On January 15, 1919, more than 2 million gallons of molasses spewed through Boston’s North End in an event known today as the Great Molasses Flood. The incident occurred due to a faulty storage tank managed by United States Industrial Alcohol, a distilling company. The massive storage vat measured 50 feet high with a diameter of 90 feet, and was known to rumble and leak from the time it was built in 1915. These issues occurred in part because the walls were only 0.31 to 0.67 inches thick, far too thin to contain the weight of a full tank of molasses.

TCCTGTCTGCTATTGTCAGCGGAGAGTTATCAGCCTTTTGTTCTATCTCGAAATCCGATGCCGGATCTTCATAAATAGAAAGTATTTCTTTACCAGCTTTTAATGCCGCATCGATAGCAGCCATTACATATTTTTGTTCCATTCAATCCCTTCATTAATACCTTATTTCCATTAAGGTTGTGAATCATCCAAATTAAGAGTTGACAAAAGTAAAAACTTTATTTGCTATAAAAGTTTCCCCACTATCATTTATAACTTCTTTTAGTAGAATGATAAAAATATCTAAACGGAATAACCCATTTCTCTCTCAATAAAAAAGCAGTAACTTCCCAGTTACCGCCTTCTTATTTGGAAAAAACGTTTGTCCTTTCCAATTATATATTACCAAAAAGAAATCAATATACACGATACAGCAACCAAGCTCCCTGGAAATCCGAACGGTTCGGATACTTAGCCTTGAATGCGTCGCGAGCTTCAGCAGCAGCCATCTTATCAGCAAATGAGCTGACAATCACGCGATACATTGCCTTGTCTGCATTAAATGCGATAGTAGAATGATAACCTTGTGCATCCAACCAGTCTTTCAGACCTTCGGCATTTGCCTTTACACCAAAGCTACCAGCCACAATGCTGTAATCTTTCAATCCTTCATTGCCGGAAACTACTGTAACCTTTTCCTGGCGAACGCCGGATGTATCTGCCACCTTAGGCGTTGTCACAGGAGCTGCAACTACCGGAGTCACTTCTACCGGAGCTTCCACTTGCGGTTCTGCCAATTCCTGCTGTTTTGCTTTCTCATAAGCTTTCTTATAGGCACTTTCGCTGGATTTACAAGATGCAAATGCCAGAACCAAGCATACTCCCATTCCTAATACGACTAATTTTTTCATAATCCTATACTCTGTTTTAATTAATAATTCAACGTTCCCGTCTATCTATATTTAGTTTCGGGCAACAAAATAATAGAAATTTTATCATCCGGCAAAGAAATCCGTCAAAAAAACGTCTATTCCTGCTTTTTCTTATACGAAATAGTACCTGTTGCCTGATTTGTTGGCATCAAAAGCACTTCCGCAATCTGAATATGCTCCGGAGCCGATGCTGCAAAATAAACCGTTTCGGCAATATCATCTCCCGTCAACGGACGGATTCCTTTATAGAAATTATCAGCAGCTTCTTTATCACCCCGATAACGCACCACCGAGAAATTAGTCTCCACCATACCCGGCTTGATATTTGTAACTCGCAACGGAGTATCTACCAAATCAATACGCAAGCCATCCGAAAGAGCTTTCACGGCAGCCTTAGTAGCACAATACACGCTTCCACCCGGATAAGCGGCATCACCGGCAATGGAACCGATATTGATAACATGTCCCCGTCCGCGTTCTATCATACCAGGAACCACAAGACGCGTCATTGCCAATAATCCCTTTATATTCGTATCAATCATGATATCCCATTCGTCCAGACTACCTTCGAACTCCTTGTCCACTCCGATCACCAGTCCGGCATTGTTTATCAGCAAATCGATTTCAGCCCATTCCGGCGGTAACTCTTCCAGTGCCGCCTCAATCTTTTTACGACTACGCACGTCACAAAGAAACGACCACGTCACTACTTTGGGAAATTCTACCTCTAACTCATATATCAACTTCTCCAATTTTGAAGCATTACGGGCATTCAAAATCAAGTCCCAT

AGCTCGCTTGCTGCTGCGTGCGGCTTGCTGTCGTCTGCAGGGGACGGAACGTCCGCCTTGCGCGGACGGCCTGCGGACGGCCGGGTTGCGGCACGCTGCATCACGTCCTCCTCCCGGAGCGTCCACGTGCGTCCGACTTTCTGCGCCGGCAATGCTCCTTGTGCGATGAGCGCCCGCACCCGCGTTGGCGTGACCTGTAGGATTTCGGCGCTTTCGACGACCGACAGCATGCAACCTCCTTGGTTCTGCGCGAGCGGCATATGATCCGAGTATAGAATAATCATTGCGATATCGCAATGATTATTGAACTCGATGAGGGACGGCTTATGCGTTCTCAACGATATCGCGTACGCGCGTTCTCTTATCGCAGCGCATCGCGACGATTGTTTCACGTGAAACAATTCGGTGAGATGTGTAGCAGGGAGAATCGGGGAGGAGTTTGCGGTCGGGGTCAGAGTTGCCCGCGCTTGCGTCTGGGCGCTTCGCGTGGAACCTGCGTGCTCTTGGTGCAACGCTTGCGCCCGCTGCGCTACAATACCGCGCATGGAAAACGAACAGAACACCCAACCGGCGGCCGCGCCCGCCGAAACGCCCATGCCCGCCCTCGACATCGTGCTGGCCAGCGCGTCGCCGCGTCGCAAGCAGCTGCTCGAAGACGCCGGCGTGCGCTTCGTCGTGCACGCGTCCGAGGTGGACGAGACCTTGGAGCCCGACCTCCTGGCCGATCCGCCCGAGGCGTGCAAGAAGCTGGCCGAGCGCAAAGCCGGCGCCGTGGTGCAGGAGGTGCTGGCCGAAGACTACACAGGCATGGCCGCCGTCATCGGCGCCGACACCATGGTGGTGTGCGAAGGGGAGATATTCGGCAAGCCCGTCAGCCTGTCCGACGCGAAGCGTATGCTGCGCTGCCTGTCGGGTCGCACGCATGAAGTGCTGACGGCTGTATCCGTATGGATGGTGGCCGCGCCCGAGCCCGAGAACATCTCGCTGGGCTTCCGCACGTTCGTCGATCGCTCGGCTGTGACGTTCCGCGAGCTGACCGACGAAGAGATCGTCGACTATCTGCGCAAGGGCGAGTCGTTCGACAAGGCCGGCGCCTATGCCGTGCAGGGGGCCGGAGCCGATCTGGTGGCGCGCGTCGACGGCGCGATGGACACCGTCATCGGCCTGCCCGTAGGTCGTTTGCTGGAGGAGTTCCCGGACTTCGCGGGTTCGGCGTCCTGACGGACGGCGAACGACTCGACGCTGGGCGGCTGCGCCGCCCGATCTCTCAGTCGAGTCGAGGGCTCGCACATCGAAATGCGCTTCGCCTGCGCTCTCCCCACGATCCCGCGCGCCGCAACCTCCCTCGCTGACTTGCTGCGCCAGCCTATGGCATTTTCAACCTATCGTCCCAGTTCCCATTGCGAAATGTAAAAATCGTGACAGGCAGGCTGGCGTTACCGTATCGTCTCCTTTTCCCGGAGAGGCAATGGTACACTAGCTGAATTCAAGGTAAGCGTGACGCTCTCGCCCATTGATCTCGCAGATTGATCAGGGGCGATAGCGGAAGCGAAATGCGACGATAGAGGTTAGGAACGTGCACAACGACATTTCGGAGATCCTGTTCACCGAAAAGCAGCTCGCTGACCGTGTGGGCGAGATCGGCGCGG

On January 12 and 13, 600,000 gallons of molasses were pumped into the tank, filling it to capacity. This, coupled with temperature fluctuations that affected both the molasses and the vat itself, put an added strain on the tank. Two days later, the container burst from the pressure, sending a 40-foot-high wave of molasses gushing through the streets at a speed of up to 35 miles per hour. The destructive force of gooey liquid destroyed buildings and claimed 21 lives, requiring 87,000 worker hours to clean up in the event’s aftermath. For years after, residents claimed the area reeked of molasses on warmer days.